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India state firms to import up to 8.9 mil mt LPG in fiscal 2015-16, up 11%

Indian state oil firms plan import 8.5 million-8.9 million mt of LPG in fiscal 2015-16 (April-March), up 6%-11% from 8 million mt the previous fiscal year, prompted by lower prices and as customers adjust to lower government subsidies.

India, once a major importer of various oil products such as diesel, now only imports LPG. It does so mainly via term contracts from major Middle Eastern producers Saudi Aramco, Qatar's Tasweeq, Abu Dhabi National Oil Co. and Kuwait Petroleum Corp., sources said.

The expected volume for fiscal 2015-16 translates to 193-202 cargoes of 44,000 mt each, in a ratio of 33,000 mt of butane and 11,000 mt of propane.

A source familiar with the matter said it has been difficult in past years to get butane cargoes from Saudi Aramco at the requested price and volume, but this year Indian buyers have been able to receive their requirements.

All Western trading firms and a few Asian traders have terminated their 2015 term contracts with Middle Eastern suppliers. And although major Asian buyers such as Japan's Astomos Energy and Gyxis Corp. as well as South Korea's SK Gas have raised or maintained their contracts, there are still excess volumes that are taken up by Indian buyers, traders said.

Saudi Aramco's monthly Contract Prices have fallen almost 43% between May 2014 and May 2015, with prices plunging to 5 1/2-year lows.

Platts Saudi Aramco Contract Prices FOB daily assessments for physical propane cargoes slid to $445/mt in early May 2015, down 44% from $800/mt in early May 2014, while butane prices have fallen to $470/mt, down 42% over the same period from $815/mt, Platts data showed.

India's LPG demand -- split 60% butane and 40% propane -- had been projected to grow 3.5% to 18 million mt in fiscal 2015-16, the Petroleum Planning & Analysis Cell, the Indian oil ministry's research arm, said in March. This was slower than industry predictions of 5%-6% growth.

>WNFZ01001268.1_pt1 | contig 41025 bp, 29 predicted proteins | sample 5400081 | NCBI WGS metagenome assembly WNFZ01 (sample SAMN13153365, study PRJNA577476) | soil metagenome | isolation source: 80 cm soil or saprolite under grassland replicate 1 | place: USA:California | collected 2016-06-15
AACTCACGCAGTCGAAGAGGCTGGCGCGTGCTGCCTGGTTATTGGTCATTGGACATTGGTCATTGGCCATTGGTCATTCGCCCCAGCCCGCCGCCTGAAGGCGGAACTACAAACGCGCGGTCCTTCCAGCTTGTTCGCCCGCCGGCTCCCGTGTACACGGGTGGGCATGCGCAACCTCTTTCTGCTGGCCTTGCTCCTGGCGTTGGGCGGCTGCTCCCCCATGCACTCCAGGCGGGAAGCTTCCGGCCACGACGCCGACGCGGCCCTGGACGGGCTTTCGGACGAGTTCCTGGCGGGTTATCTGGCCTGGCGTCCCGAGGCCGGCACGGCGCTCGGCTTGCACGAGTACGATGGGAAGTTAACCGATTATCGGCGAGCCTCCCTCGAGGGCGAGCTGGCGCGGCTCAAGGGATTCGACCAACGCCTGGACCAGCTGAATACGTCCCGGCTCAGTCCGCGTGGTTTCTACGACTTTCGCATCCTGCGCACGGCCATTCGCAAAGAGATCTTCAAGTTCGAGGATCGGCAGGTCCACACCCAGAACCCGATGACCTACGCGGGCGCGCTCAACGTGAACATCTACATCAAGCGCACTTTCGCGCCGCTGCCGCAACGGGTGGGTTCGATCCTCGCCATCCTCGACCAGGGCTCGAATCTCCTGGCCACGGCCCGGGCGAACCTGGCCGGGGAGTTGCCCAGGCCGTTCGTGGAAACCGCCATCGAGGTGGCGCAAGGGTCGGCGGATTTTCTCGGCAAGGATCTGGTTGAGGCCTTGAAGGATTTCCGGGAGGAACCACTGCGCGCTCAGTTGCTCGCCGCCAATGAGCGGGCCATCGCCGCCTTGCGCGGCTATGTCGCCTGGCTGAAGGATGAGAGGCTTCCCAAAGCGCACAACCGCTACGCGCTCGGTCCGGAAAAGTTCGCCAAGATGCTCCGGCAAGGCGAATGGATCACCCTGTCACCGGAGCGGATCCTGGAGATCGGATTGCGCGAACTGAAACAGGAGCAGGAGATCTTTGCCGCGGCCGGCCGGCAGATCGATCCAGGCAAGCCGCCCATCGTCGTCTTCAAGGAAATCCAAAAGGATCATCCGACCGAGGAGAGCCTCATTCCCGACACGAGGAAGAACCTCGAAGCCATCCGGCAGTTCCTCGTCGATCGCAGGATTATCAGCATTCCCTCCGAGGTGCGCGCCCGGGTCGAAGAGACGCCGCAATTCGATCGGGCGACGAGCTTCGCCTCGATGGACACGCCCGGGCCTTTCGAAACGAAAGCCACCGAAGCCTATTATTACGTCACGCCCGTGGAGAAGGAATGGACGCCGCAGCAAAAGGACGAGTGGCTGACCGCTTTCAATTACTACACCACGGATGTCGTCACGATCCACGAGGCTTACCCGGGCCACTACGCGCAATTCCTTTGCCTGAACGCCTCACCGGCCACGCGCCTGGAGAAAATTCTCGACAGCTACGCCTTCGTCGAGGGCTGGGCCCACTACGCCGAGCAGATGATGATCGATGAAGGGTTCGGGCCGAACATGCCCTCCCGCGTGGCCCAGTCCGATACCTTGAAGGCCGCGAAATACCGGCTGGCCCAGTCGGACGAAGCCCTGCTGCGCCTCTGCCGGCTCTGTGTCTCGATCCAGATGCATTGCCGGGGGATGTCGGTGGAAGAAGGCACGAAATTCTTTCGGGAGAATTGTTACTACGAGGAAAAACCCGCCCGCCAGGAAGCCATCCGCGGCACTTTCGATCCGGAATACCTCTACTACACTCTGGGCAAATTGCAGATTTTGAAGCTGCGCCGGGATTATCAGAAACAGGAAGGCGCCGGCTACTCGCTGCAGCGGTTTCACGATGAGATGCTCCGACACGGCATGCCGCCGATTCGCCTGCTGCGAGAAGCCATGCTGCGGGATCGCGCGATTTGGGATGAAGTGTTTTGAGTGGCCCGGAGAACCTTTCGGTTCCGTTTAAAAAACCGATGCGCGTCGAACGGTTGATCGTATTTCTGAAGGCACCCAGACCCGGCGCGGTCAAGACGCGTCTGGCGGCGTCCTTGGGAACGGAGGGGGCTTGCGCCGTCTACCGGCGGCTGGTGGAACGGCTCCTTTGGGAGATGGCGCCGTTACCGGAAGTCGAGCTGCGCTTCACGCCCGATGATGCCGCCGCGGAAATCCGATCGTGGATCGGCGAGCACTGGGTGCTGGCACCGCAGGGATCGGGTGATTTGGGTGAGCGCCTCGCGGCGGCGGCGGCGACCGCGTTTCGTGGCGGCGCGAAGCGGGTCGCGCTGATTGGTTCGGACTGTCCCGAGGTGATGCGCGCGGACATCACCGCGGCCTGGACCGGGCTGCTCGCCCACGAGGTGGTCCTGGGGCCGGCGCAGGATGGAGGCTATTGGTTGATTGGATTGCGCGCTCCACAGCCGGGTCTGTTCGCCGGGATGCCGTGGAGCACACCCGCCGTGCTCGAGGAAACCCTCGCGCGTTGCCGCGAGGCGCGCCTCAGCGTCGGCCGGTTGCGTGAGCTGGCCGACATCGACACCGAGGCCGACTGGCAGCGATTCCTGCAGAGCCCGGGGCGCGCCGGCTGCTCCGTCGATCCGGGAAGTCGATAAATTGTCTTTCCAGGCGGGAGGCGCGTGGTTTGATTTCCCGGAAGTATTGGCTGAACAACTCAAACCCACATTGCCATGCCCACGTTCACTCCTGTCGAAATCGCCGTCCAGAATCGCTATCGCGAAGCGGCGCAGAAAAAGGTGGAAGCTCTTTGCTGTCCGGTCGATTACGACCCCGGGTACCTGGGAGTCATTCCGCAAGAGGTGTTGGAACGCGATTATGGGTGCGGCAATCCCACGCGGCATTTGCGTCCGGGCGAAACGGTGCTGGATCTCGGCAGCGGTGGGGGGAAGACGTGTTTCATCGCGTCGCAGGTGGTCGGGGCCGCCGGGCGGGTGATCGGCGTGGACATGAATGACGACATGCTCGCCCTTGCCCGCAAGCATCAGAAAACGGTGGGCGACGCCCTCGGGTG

A direct cash transfer scheme that the government hopes will cut its subsidy bill by 15% initially dampened LPG demand. But now that customers have adjusted to it, demand has started to recover.

FULL EFFECTS OF SUBSIDY CHANGE EXPECTED BY JUNE

Indian sources said 85% of active consumers have enlisted in the scheme, which they consider a significant share.

One source said the 15% of higher-income consumers "that are not enlisted in the subsidy scheme are staying back largely of their own accord and are paying a market price," one source said.

He said the full benefits of the project will be seen in June after more comprehensive data is gathered and aggregated.

Sources said as the new subsidy scheme gains a stronger foothold, the latest projection is for LPG demand growth of around 7%-8% in the next three to four years. But this could slow to around 2%-3% after 2019, they added.

"So far we have a low LPG penetration -- in the urban area there is around 70% penetration while in the rural markets there is around 23% penetration," one source said.

"The main concerns around Indian growth is the port capacity," he added. "Indian ports are already operating at overcapacity. There is new construction at Cochin and Paradip. The issue is the plans of the national oil companies, if they get commitment [from buyers] they will develop [the port infrastructure]?"

Another industry source said the idea is to get the very poor to switch from burning wood for fuel and cooking to LPG.

"Once the current subsidy system is in place and the savings have been made by the government, as they no longer indirectly subsidize industrial LPG, then the government can start making LPG free for the poor," he said, adding that 25%-30% of the country's population was considered very poor.

By fiscal 2017-18, supply will fall short of demand by more than 9 million mt, requiring more imports, industry sources said.

"There is only 5.9 million mt or so of capacity to import, so India is using 125% of port capacity currently. This is leading to huge demurrage bills," the first source said.

Persistent congestion at Indian ports and this year's higher imports have exacerbated the shortage of very large gas carriers in international markets and again sent freight rates above $100/mt in recent weeks.

"The influence Indian charterers have on the market East of Suez moved beyond mere tonnage absorption [last week]," one ship brokerage said.

"A few vessels have been delayed in Indian ports to such an extent that they missed any chance of making the dates of their next commitment," the same source said, adding that Indian charterers have been forced to re-quote and re-schedule cargoes, even widening laycan spreads, in order to secure tonnage.

Ramthan Hussain
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